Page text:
Trusting kernel drivers is bad. Is there something we can do to have at least an idea about what it does?

For example, let's suppose an armv8a linux kernel. I'd search for all the syscalls, which according to https://stackoverflow.com/a/12951533, are the SVC commands. They should contain the number of the syscalls and I could find which functions of the kernel are being called. But this is for syscalls only.

However, a kernel module can use other symbols, which I don't know how to find.

Also, I don't know if it's possible to do this in armv8a, but couldn't the kernel module code generate a binary data in RAM and branch to it, and this block could contain a syscall by itself? This wouldn't appear in a static analysis of the kernel module, because it happens in runtime.

I'm trying to get into this world of binary analysis and I'm a little lost.

  • I haven't tried it, but LTTng looks useful.
    – gowenfawr
    Commented Jan 5, 2021 at 15:29

2 Answers 2


Trusting kernel drivers is bad.

Oh? Why? Almost everybody does this. Whether it is a Windows kernel driver or a Linux driver doesn't matter. Furthermore: they are an extension of the kernel, and if you don't trust device drivers, why trust the rest of the kernel?

In general, we trust the OS we get. We take some precautions to make sure it is correct (for example: we download from a trusted source, buy it from Microsoft/RedHat/Apple/... etcetera). The kernel drivers are part of this. Of course, if you need specific hardware (e.g. graphics cards), you may need to use a driver from the hardware manufacturer. If you do not trust him (f.e. you fear that there may be NSA/Chinese/Russian/... backdoors in it), don't use that hardware.

The example you gave is, as you said, for system calls. On Linux, some additional info can be found in man 2 syscall.

In general, it is far easier to look at the source code, if it is available, than to look at the binary. Disassembly or decompiling may seem a viable option, but (for example if you're on Windows) check your license.

The kernel drivers in general run in privileged mode. That means that almost everything is possible.


It's pointless to look for system calls in the code of a kernel driver. Kernel code is what system calls call.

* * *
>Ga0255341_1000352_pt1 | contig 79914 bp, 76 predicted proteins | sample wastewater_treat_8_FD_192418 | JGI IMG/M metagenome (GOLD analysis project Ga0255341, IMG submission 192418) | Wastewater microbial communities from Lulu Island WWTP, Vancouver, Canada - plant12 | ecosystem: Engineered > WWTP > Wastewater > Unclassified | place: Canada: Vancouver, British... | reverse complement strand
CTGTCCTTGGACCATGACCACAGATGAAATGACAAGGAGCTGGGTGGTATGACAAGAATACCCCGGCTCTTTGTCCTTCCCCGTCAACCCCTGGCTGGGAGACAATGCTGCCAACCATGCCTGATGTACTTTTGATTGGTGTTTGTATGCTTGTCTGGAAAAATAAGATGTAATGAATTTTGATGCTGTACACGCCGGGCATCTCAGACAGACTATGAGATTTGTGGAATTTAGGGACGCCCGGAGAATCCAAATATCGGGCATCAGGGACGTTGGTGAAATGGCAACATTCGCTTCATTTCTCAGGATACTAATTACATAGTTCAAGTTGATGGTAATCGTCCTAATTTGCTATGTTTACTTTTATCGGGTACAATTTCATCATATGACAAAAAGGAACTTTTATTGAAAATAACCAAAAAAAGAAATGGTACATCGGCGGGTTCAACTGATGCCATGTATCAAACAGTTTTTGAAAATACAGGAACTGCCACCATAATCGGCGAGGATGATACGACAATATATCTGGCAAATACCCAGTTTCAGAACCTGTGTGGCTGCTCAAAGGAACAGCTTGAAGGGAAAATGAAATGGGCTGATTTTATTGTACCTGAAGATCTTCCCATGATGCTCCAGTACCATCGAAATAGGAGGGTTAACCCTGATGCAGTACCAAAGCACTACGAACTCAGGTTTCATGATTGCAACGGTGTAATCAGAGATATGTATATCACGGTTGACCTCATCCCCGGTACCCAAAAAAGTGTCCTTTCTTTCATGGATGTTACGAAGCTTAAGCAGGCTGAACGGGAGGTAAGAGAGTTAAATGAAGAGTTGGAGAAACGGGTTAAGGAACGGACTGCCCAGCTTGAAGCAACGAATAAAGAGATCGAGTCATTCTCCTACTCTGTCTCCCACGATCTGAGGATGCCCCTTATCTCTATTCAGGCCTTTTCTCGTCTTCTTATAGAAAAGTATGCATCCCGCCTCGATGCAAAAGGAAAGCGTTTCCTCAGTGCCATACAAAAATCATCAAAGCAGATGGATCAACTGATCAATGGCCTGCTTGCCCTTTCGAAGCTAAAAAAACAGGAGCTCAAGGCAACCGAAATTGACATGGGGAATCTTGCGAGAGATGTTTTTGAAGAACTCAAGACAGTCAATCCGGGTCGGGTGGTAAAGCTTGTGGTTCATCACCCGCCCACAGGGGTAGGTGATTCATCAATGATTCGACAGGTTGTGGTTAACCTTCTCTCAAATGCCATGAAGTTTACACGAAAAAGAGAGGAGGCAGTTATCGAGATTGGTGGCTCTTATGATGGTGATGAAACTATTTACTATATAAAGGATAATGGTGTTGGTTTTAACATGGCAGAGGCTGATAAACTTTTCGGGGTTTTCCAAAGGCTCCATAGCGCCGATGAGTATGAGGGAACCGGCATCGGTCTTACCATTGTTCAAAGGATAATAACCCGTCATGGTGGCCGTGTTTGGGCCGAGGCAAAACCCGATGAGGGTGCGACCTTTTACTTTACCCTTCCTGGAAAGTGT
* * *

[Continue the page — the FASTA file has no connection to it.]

A kernel module has exactly the same privileges as the part of the kernel that's loaded at boot time. There is no memory protection inside the kernel. The Linux kernel contains some protection against accidental errors in kernel modules: for example a null pointer dereference inside a module won't crash the whole kernel, and the source code of a module can't refer to functions of other modules or of the main part of the kernel that aren't declared as exported. But this only makes the system more stable if a driver is buggy. It is not intended as a security countermeasure.

Kernel code can call privileged instructions. Kernel code can write new code to RAM and execute it, or can modify already-loaded kernel code. This doesn't augment what the kernel code can do: dynamically generated code would have the same privileges as the code stored in the disk file for the kernel module. All that a malware writer would gain by generating code dynamically would be to make reverse engineering of the binary more difficult. But if you're worried about malicious kernel code, don't run it in the first place: even without dynamic code generation, it's easy to hide a backdoor, especially if the driver is controlling hardware that you don't know inside and out.

If you don't trust kernel code, don't run it. If you want to analyze code that's potentially malware, run it in a virtual machine that's running on airgapped hardware, or on airgapped hardware with a hardware debugger (because the malware might detect the virtual machine and remain dormant).

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